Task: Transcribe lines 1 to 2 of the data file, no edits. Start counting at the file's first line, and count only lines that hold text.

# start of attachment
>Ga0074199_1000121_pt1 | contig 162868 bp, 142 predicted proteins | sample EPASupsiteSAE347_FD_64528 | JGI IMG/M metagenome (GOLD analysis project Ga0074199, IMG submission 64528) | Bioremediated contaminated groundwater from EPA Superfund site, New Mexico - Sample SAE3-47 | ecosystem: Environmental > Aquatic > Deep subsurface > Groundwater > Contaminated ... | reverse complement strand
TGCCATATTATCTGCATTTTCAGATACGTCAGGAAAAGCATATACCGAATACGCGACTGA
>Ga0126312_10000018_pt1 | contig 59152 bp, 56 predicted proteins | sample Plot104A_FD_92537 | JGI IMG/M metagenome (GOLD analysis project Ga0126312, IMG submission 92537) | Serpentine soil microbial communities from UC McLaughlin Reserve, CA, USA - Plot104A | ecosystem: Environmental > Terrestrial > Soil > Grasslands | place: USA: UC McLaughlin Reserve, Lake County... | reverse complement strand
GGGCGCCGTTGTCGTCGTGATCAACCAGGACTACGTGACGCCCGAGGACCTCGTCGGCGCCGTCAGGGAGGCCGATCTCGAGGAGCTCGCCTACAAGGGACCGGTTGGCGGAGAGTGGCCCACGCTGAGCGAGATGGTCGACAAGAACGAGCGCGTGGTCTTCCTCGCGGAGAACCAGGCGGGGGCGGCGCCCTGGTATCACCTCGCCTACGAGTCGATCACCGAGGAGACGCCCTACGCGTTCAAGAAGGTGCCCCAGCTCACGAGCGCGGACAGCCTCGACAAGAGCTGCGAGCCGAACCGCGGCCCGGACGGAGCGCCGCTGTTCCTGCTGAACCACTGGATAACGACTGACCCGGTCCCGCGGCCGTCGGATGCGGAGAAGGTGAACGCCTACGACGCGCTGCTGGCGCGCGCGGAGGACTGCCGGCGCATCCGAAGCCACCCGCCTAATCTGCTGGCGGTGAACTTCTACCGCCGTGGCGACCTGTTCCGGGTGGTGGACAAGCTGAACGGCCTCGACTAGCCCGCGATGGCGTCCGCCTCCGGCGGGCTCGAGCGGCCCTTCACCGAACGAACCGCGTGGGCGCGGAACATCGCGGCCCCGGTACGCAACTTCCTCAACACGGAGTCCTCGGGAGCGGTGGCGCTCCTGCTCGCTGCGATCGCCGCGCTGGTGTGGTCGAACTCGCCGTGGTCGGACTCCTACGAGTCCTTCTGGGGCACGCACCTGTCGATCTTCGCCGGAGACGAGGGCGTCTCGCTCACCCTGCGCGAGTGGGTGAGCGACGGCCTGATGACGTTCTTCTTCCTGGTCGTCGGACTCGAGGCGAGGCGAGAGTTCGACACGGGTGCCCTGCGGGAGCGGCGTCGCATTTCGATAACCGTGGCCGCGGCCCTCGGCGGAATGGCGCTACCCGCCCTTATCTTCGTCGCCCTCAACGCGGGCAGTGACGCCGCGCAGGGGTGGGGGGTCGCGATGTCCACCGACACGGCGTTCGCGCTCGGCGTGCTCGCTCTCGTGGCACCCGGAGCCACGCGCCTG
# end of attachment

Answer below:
>Ga0074199_1000121_pt1 | contig 162868 bp, 142 predicted proteins | sample EPASupsiteSAE347_FD_64528 | JGI IMG/M metagenome (GOLD analysis project Ga0074199, IMG submission 64528) | Bioremediated contaminated groundwater from EPA Superfund site, New Mexico - Sample SAE3-47 | ecosystem: Environmental > Aquatic > Deep subsurface > Groundwater > Contaminated ... | reverse complement strand
TGCCATATTATCTGCATTTTCAGATACGTCAGGAAAAGCATATACCGAATACGCGACTGA